Tue, Jun 15th - 5:12AM
The Romans called it “amiantus” which means “unpolluted”, whilst over the years asbestos has proved itself to be the “perfect pollutant”. The history of this outwardly miraculous substance dates back up to 2500 B.C. In the Neolithic age asbestos was used as a temper for ceramic (prehistoric shards and wares that contain asbestos have been found in Nordic region). Since ancient times it was known to Greeks and Romans that asbestos had low thermal conductivity, and a resistance to acids and fire.
Its adverse biological effects were also known, however this pale white substance had cast spells of its miraculous properties on even learned men of that era, including Greek geographer Strabo and the Roman naturalist Pliny the Elder, in such a way that they ignored all its harmful effects. This was so despite concerning circumstantial evidence, such as the fact that (as noted by Strabo at the time) slaves responsible for weaving asbestos into cloth tended towards premature death.
Because of its unique properties, asbestos was a material that only rich people could afford in ancient times. Greeks used asbestos as a wick for the eternal flame that was kept alight in honour of their goddess Vesta and as a funeral dress for the cremation of their kings.
Asbestos was also used make napkins. It is said that Romans used to throw asbestos napkins in fire to clean them. The dirt would burn off the napkin, but the asbestos would prevent it from burning any further, meaning that it would come out of the fire whiter than it went in. Moreover, asbestos was woven into cloth linings for suits of armor, whilst asbestos paper was used for writings and asbestos textiles were used by the wealthy.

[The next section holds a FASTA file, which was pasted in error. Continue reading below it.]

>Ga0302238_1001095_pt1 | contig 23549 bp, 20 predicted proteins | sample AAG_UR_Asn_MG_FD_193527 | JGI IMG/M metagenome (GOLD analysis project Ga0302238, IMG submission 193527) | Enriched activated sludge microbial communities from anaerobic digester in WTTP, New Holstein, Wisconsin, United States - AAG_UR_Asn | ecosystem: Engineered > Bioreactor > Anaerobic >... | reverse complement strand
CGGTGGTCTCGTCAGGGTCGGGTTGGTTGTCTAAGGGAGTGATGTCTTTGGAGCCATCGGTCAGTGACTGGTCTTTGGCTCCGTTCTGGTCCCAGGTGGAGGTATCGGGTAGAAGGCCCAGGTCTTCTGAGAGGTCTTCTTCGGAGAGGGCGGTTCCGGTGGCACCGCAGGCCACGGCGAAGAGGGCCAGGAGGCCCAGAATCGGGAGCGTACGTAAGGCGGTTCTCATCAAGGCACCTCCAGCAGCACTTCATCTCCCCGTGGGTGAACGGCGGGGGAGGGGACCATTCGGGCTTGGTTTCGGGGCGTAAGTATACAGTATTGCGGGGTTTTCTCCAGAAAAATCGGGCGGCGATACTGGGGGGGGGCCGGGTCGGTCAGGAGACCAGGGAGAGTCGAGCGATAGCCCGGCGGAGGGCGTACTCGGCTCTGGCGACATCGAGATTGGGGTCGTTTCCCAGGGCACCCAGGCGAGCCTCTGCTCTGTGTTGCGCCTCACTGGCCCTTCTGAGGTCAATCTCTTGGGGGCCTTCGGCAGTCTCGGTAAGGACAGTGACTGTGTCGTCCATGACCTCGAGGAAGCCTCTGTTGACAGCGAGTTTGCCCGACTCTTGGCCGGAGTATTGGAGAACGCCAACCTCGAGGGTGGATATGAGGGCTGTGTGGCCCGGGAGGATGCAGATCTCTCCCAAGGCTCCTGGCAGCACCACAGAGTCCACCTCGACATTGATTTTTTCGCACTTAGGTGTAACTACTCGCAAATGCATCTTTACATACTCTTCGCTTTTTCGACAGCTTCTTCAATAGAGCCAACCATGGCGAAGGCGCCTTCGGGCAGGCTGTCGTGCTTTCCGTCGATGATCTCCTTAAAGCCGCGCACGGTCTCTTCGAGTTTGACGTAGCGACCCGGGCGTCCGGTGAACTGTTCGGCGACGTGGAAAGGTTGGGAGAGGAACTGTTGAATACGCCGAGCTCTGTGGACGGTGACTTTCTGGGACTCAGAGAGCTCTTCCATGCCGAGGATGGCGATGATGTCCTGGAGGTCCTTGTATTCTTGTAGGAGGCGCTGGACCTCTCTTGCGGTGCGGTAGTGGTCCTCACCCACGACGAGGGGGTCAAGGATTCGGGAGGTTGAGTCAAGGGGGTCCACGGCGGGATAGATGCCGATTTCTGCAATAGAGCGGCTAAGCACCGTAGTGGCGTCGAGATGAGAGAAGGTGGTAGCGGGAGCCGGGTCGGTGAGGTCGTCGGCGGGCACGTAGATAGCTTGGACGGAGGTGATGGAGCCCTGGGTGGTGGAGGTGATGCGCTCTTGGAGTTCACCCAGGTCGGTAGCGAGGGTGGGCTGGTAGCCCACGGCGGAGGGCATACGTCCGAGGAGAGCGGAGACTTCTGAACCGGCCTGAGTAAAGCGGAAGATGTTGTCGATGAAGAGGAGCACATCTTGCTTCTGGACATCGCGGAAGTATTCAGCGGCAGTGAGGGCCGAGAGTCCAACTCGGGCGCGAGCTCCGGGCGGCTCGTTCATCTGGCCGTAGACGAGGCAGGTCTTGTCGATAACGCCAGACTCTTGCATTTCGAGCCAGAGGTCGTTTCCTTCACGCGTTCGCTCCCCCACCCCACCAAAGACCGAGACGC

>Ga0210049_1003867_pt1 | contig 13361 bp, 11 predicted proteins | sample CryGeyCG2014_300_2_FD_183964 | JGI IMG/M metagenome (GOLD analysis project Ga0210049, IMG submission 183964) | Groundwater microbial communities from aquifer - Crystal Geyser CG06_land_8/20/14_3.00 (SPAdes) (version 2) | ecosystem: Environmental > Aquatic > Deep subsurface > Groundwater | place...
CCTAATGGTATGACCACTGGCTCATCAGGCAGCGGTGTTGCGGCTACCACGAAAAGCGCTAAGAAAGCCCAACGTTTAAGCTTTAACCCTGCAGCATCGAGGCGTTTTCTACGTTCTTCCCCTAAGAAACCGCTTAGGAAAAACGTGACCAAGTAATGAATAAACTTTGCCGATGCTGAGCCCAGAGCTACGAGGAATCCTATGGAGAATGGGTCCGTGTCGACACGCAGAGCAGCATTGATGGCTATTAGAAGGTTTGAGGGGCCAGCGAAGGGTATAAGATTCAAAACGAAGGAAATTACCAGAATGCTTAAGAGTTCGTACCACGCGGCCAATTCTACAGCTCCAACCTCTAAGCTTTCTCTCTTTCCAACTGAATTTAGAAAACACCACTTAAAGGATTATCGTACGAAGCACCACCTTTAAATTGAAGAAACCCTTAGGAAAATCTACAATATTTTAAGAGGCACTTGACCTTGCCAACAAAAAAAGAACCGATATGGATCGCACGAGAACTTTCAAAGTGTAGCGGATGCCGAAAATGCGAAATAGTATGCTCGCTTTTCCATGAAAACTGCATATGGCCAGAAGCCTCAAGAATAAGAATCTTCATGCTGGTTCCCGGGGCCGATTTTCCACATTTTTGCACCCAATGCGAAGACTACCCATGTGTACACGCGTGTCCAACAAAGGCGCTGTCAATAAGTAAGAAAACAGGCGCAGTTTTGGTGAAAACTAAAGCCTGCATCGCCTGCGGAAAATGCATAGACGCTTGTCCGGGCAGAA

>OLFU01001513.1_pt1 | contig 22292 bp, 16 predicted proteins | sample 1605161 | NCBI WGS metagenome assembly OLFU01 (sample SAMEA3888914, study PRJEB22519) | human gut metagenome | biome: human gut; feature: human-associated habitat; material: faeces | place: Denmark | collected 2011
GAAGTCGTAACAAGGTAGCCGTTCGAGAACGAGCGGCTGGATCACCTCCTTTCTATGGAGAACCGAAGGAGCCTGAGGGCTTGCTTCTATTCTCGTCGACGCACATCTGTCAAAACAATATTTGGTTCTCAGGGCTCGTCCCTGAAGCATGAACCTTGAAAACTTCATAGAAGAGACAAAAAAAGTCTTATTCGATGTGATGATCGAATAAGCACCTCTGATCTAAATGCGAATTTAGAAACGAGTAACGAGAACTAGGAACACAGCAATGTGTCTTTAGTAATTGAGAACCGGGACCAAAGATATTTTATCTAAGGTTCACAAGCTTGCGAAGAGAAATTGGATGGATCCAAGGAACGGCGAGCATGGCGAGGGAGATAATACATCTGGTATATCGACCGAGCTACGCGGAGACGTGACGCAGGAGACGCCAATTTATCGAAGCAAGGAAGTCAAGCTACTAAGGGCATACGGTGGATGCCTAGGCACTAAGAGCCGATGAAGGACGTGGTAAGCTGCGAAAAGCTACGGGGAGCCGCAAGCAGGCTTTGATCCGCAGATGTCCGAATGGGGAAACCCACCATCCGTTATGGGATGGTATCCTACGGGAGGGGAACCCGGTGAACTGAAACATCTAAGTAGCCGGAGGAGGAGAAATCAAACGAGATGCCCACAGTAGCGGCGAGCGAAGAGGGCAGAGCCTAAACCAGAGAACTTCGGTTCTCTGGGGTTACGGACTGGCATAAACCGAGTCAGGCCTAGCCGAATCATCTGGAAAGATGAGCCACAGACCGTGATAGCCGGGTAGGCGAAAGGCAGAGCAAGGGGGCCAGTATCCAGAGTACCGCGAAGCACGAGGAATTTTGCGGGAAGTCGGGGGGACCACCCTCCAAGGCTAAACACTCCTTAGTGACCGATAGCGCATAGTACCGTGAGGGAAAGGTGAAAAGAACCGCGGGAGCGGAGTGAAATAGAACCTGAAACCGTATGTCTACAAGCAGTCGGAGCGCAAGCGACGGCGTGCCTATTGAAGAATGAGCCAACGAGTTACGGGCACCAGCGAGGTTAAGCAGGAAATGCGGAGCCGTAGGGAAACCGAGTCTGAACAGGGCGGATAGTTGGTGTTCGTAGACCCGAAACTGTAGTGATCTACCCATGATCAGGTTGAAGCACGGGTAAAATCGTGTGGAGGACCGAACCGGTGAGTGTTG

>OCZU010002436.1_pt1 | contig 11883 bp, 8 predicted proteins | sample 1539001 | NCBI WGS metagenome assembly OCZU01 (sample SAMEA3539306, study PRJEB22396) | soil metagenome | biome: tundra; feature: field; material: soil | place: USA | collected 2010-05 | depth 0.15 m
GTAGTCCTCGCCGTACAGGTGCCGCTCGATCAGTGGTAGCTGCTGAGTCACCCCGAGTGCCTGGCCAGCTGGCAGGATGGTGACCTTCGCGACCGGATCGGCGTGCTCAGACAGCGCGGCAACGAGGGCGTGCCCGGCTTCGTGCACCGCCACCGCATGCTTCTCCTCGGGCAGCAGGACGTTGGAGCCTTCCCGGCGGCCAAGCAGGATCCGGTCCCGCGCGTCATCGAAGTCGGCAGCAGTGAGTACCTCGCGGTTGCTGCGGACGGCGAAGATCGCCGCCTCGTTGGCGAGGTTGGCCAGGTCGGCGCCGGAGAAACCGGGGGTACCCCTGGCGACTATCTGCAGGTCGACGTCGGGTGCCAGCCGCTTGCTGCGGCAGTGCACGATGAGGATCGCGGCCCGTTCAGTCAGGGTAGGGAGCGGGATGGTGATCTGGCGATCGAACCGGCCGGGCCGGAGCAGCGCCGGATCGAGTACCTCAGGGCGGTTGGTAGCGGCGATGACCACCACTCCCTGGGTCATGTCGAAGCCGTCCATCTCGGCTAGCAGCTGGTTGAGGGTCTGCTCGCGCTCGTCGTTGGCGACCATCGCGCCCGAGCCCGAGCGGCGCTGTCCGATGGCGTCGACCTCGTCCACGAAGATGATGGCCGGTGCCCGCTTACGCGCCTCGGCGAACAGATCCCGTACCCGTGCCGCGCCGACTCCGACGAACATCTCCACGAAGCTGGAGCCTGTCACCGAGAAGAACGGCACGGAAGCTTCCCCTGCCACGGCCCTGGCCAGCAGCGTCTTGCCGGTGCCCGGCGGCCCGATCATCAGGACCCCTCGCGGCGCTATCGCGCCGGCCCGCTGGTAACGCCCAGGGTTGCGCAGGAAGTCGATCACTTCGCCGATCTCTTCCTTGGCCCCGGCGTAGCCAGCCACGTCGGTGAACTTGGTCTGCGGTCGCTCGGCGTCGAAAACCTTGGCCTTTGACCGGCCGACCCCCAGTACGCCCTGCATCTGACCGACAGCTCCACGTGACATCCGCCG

Were people in the Middle Ages wiser than modern and so called advanced civilisations? Use of asbestos declined significantly in the Middle Ages, which suggests that they may have taken serious note of the hazardous effects of asbestos. However, it is rumored that Charlemagne had asbestos tablecloths. It is also said that Marco Polo witnessed textile items made of asbestos cloth on his travels and observed asbestos mining and the weaving of asbestos cloth in Asia.
In the next article of this ‘ABC of Asbestos Laws’ series, I will disclose how the Industrial Revolution made the use of Asbestosis widespread, and which industries commenced extensive use of asbestos in spite of all ancient observations of the hazards to the pulmonary health of humans. I will also discuss the way entrepreneurs were either oblivious to or chose to ignore its hazardous effects, and so failed to use other less hazardous substances, thus exposing millions of workers to this dangerous substance.